‘Andreas Granqvist a target for Spurs and Liverpool’ read The Sun’s headline in December 2012. ‘What, that Granqvist?’ ten thousand Wigan supporters asked themselves in disbelief. Yes, that Granqvist.

The big Premier League move never came, but it’s fair to say that the Swedish central defender has improved since his spell in England in 2007/08. Only four players in Erik Hamren’s squad have more international caps than Granqvist, who was signed by Chris Hutchings from Helsingborgs.

Unfortunately (for Granqvist rather than Wigan), Steve Bruce took over from Hutchings in the November, and the 22-year-old defender was eased out of the first-team picture, sold the following summer for just £600,000. Moves to Genoa and Krasnodar followed, and Granqvist has seemingly got over his sojourn in Lancashire.

 

Andrej Kramaric (Leicester and Croatia)
‘What went wrong for Andrej Kramaric at Leicester City?’ read last month’s headline in the Leicester Mercury. Well he didn’t play much. And when he did play he didn’t score or even look like scoring. That’ll do it.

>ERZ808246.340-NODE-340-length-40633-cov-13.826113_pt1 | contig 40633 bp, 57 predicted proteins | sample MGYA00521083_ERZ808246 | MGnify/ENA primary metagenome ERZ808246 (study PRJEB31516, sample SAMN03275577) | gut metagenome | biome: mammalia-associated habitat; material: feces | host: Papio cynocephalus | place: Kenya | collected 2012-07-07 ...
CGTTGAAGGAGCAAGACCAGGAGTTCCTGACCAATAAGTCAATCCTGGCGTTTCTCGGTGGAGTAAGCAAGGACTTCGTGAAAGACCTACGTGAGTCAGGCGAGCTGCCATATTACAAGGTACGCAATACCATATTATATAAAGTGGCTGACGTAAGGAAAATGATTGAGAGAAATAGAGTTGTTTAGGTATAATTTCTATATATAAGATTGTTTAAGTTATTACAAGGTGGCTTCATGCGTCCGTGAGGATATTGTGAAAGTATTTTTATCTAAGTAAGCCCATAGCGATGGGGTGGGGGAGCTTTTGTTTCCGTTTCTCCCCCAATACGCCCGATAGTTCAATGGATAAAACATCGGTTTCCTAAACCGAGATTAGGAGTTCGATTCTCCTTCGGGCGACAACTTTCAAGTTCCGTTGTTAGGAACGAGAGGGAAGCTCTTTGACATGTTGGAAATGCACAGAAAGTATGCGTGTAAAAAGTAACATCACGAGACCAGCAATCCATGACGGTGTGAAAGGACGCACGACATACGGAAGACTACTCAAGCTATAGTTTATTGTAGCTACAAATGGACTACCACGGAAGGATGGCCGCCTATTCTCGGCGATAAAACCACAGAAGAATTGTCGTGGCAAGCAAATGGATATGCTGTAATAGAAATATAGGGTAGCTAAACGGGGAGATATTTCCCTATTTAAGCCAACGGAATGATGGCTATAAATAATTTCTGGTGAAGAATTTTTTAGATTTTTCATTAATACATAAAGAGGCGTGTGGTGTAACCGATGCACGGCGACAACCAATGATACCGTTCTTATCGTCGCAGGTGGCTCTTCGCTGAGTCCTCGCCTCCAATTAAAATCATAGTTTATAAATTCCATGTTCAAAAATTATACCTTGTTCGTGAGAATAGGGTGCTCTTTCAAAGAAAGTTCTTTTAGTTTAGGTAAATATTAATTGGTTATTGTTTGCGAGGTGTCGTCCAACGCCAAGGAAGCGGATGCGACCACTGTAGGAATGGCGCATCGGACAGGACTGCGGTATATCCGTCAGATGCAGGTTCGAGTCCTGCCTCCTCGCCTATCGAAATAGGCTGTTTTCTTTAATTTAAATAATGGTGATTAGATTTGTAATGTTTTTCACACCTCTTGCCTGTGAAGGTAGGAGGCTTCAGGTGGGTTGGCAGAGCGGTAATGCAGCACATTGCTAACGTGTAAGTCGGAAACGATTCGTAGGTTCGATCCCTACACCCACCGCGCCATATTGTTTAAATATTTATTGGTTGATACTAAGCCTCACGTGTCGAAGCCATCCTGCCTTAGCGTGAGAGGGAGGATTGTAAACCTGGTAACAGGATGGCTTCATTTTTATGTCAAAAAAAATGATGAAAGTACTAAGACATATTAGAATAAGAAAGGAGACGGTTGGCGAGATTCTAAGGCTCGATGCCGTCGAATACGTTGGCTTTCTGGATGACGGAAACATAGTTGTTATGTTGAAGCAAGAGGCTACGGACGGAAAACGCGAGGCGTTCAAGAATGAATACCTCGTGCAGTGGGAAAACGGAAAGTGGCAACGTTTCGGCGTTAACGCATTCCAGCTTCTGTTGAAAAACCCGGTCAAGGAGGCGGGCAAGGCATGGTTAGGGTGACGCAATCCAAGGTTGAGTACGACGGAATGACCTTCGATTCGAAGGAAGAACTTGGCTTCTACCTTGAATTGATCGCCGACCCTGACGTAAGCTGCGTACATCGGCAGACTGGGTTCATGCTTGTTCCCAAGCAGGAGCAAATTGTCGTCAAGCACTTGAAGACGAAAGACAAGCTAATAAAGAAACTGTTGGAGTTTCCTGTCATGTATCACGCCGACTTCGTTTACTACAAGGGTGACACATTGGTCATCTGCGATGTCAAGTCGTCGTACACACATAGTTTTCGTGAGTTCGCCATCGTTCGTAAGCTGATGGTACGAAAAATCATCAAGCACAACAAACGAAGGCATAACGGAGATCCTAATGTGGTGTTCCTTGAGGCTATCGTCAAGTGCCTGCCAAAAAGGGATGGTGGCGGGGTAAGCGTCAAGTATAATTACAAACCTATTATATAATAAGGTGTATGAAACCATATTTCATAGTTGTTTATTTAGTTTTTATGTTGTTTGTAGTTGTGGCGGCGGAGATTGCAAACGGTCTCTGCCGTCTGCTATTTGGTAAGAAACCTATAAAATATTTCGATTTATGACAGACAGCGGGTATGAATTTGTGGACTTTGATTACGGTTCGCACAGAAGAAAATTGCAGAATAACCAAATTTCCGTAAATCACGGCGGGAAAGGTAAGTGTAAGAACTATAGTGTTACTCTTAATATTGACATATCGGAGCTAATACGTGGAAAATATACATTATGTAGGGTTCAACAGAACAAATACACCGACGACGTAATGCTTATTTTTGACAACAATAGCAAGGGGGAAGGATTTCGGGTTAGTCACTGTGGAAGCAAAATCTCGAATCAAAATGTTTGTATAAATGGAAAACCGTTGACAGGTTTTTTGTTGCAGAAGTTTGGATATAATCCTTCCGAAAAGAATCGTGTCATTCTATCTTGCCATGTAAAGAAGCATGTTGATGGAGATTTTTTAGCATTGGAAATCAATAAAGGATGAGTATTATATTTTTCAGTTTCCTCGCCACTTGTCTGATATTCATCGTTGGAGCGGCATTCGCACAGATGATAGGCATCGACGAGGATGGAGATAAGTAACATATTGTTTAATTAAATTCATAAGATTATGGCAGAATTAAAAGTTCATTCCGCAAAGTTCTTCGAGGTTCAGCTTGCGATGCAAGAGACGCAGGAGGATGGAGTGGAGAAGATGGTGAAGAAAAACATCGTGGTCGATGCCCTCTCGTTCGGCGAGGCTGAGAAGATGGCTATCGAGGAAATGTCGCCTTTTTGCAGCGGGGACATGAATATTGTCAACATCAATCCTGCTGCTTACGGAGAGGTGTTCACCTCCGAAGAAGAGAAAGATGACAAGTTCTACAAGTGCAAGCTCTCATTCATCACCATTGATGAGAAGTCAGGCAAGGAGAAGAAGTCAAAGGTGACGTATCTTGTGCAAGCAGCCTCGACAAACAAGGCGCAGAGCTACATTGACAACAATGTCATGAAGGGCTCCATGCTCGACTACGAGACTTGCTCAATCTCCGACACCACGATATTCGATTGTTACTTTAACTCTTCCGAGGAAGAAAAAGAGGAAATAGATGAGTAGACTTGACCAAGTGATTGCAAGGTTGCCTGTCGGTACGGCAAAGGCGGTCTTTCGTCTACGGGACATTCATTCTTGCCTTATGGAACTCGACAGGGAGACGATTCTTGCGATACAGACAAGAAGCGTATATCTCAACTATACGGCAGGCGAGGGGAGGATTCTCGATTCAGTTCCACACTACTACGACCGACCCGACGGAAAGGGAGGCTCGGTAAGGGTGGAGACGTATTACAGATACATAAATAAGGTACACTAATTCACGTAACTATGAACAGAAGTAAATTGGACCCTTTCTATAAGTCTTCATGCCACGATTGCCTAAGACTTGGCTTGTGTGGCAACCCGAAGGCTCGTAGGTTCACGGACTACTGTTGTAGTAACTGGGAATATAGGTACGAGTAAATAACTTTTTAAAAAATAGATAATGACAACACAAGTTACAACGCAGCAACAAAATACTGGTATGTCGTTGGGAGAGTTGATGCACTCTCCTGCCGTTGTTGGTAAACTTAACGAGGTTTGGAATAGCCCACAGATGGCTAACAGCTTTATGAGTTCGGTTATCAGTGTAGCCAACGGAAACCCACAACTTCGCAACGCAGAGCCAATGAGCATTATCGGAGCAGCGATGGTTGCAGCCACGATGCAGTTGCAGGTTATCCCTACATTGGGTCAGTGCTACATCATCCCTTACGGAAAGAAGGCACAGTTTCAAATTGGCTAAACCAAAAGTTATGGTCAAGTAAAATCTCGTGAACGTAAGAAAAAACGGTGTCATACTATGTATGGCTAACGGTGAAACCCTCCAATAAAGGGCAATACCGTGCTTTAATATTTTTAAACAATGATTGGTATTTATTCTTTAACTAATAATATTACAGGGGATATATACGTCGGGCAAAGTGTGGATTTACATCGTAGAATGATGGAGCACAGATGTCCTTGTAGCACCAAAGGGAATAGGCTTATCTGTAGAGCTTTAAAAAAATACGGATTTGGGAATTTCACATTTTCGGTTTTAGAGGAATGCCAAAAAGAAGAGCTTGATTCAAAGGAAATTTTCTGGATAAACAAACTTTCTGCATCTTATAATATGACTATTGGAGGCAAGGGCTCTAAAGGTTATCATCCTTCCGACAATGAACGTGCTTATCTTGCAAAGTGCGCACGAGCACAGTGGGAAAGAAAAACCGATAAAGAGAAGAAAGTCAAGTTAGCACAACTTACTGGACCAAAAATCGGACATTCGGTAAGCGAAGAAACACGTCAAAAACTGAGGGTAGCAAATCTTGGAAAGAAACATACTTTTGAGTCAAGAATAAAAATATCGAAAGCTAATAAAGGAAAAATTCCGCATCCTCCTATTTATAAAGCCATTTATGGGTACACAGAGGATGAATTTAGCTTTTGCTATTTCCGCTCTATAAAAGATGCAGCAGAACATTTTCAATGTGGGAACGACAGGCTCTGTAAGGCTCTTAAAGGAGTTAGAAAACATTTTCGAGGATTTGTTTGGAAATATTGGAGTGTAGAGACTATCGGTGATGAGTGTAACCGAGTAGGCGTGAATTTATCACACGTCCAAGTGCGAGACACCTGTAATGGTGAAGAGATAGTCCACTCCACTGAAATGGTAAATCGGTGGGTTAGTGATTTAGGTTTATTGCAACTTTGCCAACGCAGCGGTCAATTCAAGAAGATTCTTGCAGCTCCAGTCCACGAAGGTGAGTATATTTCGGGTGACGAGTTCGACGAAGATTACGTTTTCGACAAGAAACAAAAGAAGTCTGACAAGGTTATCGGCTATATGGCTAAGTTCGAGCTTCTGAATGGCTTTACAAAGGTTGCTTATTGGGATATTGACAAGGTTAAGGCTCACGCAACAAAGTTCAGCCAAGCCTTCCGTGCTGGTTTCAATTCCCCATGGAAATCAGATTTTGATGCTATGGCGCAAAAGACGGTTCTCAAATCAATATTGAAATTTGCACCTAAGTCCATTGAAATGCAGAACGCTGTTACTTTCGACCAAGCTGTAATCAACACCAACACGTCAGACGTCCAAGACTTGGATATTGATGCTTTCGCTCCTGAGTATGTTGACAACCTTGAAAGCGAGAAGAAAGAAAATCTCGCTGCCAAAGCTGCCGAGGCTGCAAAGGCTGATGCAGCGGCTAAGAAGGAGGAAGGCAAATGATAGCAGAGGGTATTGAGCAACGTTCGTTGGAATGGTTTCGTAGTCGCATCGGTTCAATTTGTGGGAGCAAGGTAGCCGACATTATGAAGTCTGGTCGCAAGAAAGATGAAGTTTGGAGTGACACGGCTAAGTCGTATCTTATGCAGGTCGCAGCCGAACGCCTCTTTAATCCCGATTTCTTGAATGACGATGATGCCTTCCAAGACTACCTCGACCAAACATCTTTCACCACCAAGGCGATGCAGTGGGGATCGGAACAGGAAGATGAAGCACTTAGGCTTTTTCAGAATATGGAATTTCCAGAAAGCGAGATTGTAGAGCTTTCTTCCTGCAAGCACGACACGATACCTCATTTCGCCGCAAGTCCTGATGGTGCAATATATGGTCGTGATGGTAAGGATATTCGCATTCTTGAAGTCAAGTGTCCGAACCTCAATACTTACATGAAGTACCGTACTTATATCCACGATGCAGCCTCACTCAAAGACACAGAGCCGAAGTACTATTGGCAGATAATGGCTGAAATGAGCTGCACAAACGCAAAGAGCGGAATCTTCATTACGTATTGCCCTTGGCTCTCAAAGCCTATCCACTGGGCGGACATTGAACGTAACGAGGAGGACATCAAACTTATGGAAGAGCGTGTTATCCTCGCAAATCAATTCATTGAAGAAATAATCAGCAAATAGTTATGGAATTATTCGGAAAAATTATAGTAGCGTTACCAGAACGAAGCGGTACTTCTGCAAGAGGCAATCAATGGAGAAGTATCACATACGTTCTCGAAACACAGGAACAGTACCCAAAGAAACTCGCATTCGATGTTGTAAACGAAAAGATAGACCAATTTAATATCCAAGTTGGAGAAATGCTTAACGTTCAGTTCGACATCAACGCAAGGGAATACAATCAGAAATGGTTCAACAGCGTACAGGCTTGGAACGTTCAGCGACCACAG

Kramaric claimed that he was “glad to be part of” Leicester’s title victory, but that’s not so much jumping on the bandwagon as being left behind as it careers off down the road. The club’s record purchase played 22 Premier League minutes last season, was shipped out on loan to Hoffenheim and has now joined the Bundesliga club permanently.

Kramaric is behind Mario Mandzukic and fellow Premier League hall-of-famer Nikola Kalinic in the Croatia striking queue, but former coach Niko Kovac has compared him to Davor Suker. You’ll forgive me for shaking my head violently at such a suggestion.

 

Shkodran Mustafi (Everton and Germany)
One game. One competitive game, as a substitute for Tony bloody Hibbert. Fifteen minutes against Bate Borisov in the Europa League. Never to be heard of again.

When Mustafi joined Everton’s academy from Hamburg in 2009 as a 17-year-old, he immediately declared that Goodison “felt like home”. Having turned down offers from Manchester City and Newcastle, the youngster saw himself as the next big thing in German defending. Hopefully he enjoyed the quarter of an hour he actually spent playing at “home”.

Given away on a free by David Moyes in the summer of 2012, Mustafi has since moved from Sampdoria to Valencia and become a fixture in their defence. Given the state of Everton’s defending last season, maybe he really was the one that got away.

 

Daniel Storey


You can bet on Euro 2016 with the Easyodds Euro 2016 app – designed to help you nail the bookies this summer.